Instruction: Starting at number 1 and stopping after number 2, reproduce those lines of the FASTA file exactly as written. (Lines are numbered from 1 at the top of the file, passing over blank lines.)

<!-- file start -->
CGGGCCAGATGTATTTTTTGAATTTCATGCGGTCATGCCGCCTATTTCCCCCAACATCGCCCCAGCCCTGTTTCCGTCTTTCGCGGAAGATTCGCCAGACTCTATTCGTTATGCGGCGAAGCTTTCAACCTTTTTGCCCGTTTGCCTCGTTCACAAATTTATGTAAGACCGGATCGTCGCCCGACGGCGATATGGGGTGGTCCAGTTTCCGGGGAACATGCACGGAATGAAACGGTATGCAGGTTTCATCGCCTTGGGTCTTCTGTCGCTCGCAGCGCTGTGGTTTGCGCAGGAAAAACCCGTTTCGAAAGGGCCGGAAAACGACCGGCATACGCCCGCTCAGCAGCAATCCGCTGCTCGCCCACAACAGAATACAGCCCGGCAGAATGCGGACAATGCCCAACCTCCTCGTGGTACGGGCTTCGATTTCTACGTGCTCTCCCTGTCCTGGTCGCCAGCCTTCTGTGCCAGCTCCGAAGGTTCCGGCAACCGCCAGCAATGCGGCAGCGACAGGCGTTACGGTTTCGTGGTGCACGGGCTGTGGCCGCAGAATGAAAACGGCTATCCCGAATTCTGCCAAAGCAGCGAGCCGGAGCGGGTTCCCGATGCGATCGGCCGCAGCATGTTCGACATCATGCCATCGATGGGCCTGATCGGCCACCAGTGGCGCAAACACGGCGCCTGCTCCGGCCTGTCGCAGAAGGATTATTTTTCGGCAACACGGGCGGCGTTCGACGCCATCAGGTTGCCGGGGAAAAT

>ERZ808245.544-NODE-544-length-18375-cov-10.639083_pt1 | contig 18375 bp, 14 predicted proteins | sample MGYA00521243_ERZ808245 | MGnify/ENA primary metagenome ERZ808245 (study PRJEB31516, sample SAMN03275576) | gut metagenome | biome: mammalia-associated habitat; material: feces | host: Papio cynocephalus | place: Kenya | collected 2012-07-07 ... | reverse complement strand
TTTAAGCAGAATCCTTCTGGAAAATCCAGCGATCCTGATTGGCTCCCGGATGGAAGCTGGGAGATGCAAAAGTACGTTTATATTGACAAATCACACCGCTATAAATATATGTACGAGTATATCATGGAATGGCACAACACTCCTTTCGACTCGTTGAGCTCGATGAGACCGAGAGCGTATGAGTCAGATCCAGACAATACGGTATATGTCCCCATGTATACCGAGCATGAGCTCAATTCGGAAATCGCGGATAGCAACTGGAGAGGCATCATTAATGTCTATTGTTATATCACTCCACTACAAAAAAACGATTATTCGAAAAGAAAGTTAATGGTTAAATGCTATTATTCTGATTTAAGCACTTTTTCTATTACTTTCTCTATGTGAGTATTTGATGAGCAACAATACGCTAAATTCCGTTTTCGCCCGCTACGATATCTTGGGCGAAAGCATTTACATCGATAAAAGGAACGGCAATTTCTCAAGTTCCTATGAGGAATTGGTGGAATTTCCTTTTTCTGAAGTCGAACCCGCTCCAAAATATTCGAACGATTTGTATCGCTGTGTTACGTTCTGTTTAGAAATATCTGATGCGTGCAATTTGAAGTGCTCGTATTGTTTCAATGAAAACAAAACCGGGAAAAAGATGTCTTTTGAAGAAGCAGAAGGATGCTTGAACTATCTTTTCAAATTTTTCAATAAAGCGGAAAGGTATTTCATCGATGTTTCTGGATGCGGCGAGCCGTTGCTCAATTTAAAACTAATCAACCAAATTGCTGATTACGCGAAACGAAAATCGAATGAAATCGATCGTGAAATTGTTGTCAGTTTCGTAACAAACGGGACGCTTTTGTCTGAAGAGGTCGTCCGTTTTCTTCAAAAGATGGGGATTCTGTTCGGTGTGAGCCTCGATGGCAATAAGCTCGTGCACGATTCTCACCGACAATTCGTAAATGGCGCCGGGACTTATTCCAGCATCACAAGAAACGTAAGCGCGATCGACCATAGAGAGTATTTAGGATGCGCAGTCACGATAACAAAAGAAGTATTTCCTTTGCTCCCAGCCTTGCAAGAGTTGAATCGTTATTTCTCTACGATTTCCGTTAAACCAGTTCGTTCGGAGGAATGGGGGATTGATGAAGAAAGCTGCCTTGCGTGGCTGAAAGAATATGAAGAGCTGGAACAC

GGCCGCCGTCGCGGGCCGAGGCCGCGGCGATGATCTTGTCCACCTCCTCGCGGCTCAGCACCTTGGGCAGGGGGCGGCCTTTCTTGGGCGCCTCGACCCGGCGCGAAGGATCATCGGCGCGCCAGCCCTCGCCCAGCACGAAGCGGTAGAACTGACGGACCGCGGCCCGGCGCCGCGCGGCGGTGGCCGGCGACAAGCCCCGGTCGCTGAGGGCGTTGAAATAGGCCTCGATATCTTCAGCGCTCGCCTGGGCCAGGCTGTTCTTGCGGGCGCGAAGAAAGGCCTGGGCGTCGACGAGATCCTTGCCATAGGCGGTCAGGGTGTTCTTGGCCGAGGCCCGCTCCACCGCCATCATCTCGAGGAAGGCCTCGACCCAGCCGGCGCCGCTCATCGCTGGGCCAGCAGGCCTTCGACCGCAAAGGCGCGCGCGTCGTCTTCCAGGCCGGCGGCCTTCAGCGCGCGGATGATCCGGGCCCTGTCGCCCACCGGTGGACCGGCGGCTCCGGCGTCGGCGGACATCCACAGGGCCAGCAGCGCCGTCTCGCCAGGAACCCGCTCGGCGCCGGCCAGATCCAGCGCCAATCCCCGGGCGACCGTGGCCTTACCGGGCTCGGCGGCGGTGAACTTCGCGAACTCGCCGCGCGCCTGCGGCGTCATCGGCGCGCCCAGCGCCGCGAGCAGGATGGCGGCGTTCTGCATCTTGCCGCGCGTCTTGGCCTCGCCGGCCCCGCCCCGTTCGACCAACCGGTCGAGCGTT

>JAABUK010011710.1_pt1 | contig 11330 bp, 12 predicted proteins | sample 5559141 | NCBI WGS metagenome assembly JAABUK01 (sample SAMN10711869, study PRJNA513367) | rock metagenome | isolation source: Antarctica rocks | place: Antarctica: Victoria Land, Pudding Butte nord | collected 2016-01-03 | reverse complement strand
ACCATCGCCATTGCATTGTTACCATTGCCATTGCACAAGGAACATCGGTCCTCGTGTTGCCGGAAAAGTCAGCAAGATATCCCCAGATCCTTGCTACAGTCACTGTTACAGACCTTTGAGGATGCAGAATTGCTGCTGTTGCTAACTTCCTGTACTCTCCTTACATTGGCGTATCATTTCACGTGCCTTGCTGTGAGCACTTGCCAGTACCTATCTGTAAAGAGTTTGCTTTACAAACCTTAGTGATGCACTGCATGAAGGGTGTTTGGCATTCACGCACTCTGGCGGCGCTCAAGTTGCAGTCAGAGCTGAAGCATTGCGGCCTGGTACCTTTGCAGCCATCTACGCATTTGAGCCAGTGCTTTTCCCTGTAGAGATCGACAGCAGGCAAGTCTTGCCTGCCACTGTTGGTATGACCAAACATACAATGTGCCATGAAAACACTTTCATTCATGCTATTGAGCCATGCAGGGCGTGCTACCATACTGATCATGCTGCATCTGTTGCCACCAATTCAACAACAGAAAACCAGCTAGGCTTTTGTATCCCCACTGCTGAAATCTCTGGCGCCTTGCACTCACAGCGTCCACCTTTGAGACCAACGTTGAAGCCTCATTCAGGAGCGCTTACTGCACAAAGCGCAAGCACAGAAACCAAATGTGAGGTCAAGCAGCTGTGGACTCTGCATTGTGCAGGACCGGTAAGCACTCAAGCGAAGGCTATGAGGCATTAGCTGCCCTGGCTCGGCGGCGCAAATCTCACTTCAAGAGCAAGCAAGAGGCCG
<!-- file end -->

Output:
CGGGCCAGATGTATTTTTTGAATTTCATGCGGTCATGCCGCCTATTTCCCCCAACATCGCCCCAGCCCTGTTTCCGTCTTTCGCGGAAGATTCGCCAGACTCTATTCGTTATGCGGCGAAGCTTTCAACCTTTTTGCCCGTTTGCCTCGTTCACAAATTTATGTAAGACCGGATCGTCGCCCGACGGCGATATGGGGTGGTCCAGTTTCCGGGGAACATGCACGGAATGAAACGGTATGCAGGTTTCATCGCCTTGGGTCTTCTGTCGCTCGCAGCGCTGTGGTTTGCGCAGGAAAAACCCGTTTCGAAAGGGCCGGAAAACGACCGGCATACGCCCGCTCAGCAGCAATCCGCTGCTCGCCCACAACAGAATACAGCCCGGCAGAATGCGGACAATGCCCAACCTCCTCGTGGTACGGGCTTCGATTTCTACGTGCTCTCCCTGTCCTGGTCGCCAGCCTTCTGTGCCAGCTCCGAAGGTTCCGGCAACCGCCAGCAATGCGGCAGCGACAGGCGTTACGGTTTCGTGGTGCACGGGCTGTGGCCGCAGAATGAAAACGGCTATCCCGAATTCTGCCAAAGCAGCGAGCCGGAGCGGGTTCCCGATGCGATCGGCCGCAGCATGTTCGACATCATGCCATCGATGGGCCTGATCGGCCACCAGTGGCGCAAACACGGCGCCTGCTCCGGCCTGTCGCAGAAGGATTATTTTTCGGCAACACGGGCGGCGTTCGACGCCATCAGGTTGCCGGGGAAAAT

>ERZ808245.544-NODE-544-length-18375-cov-10.639083_pt1 | contig 18375 bp, 14 predicted proteins | sample MGYA00521243_ERZ808245 | MGnify/ENA primary metagenome ERZ808245 (study PRJEB31516, sample SAMN03275576) | gut metagenome | biome: mammalia-associated habitat; material: feces | host: Papio cynocephalus | place: Kenya | collected 2012-07-07 ... | reverse complement strand